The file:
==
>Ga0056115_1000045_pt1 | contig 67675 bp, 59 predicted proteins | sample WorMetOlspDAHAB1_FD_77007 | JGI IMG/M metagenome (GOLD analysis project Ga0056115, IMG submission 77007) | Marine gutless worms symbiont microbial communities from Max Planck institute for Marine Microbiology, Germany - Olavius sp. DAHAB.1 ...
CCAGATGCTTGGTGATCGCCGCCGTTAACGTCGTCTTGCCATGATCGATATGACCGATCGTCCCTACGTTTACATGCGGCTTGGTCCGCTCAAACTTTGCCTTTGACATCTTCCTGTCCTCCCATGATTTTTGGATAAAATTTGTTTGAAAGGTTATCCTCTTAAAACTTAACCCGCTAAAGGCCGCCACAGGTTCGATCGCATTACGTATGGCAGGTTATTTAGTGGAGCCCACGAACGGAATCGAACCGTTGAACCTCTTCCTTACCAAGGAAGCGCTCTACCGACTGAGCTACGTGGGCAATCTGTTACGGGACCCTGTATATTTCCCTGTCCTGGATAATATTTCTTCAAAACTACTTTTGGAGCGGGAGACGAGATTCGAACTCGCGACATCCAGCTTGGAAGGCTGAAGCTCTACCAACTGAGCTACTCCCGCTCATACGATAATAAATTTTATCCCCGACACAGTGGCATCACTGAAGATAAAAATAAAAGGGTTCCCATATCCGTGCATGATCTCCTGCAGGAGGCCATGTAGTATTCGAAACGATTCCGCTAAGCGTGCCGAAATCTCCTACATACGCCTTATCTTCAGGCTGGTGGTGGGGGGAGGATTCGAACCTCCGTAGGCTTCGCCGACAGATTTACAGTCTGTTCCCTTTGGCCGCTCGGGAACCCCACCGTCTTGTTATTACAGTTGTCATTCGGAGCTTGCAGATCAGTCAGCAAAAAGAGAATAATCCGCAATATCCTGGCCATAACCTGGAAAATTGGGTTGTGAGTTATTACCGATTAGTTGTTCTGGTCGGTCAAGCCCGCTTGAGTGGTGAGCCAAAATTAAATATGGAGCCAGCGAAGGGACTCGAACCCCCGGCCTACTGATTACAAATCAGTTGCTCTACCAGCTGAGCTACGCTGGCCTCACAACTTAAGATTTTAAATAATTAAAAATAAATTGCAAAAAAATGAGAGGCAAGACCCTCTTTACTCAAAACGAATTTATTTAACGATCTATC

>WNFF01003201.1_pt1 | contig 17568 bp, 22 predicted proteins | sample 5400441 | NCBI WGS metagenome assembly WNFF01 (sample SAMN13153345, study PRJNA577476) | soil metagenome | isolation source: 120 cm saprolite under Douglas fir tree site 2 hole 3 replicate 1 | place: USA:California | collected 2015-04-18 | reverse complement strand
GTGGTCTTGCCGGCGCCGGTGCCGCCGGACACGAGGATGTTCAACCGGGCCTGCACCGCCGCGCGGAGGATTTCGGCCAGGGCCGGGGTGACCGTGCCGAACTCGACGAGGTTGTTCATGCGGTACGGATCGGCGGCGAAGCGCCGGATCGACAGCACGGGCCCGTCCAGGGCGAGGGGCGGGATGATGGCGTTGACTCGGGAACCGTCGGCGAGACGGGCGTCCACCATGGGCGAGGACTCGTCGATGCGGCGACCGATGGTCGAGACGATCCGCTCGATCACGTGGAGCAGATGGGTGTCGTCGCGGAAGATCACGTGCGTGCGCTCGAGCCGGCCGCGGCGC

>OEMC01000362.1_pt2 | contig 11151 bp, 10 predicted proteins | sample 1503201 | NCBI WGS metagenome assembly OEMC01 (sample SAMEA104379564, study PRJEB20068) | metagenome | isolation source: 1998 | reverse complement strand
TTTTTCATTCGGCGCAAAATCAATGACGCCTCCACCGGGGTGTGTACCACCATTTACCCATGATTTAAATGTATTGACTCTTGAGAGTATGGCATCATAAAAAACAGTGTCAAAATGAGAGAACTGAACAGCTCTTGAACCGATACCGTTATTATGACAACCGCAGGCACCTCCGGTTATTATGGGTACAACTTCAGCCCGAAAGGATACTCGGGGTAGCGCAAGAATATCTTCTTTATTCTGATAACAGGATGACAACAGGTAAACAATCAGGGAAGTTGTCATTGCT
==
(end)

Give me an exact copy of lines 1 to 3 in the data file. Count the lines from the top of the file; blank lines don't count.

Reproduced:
>Ga0056115_1000045_pt1 | contig 67675 bp, 59 predicted proteins | sample WorMetOlspDAHAB1_FD_77007 | JGI IMG/M metagenome (GOLD analysis project Ga0056115, IMG submission 77007) | Marine gutless worms symbiont microbial communities from Max Planck institute for Marine Microbiology, Germany - Olavius sp. DAHAB.1 ...
CCAGATGCTTGGTGATCGCCGCCGTTAACGTCGTCTTGCCATGATCGATATGACCGATCGTCCCTACGTTTACATGCGGCTTGGTCCGCTCAAACTTTGCCTTTGACATCTTCCTGTCCTCCCATGATTTTTGGATAAAATTTGTTTGAAAGGTTATCCTCTTAAAACTTAACCCGCTAAAGGCCGCCACAGGTTCGATCGCATTACGTATGGCAGGTTATTTAGTGGAGCCCACGAACGGAATCGAACCGTTGAACCTCTTCCTTACCAAGGAAGCGCTCTACCGACTGAGCTACGTGGGCAATCTGTTACGGGACCCTGTATATTTCCCTGTCCTGGATAATATTTCTTCAAAACTACTTTTGGAGCGGGAGACGAGATTCGAACTCGCGACATCCAGCTTGGAAGGCTGAAGCTCTACCAACTGAGCTACTCCCGCTCATACGATAATAAATTTTATCCCCGACACAGTGGCATCACTGAAGATAAAAATAAAAGGGTTCCCATATCCGTGCATGATCTCCTGCAGGAGGCCATGTAGTATTCGAAACGATTCCGCTAAGCGTGCCGAAATCTCCTACATACGCCTTATCTTCAGGCTGGTGGTGGGGGGAGGATTCGAACCTCCGTAGGCTTCGCCGACAGATTTACAGTCTGTTCCCTTTGGCCGCTCGGGAACCCCACCGTCTTGTTATTACAGTTGTCATTCGGAGCTTGCAGATCAGTCAGCAAAAAGAGAATAATCCGCAATATCCTGGCCATAACCTGGAAAATTGGGTTGTGAGTTATTACCGATTAGTTGTTCTGGTCGGTCAAGCCCGCTTGAGTGGTGAGCCAAAATTAAATATGGAGCCAGCGAAGGGACTCGAACCCCCGGCCTACTGATTACAAATCAGTTGCTCTACCAGCTGAGCTACGCTGGCCTCACAACTTAAGATTTTAAATAATTAAAAATAAATTGCAAAAAAATGAGAGGCAAGACCCTCTTTACTCAAAACGAATTTATTTAACGATCTATC

>WNFF01003201.1_pt1 | contig 17568 bp, 22 predicted proteins | sample 5400441 | NCBI WGS metagenome assembly WNFF01 (sample SAMN13153345, study PRJNA577476) | soil metagenome | isolation source: 120 cm saprolite under Douglas fir tree site 2 hole 3 replicate 1 | place: USA:California | collected 2015-04-18 | reverse complement strand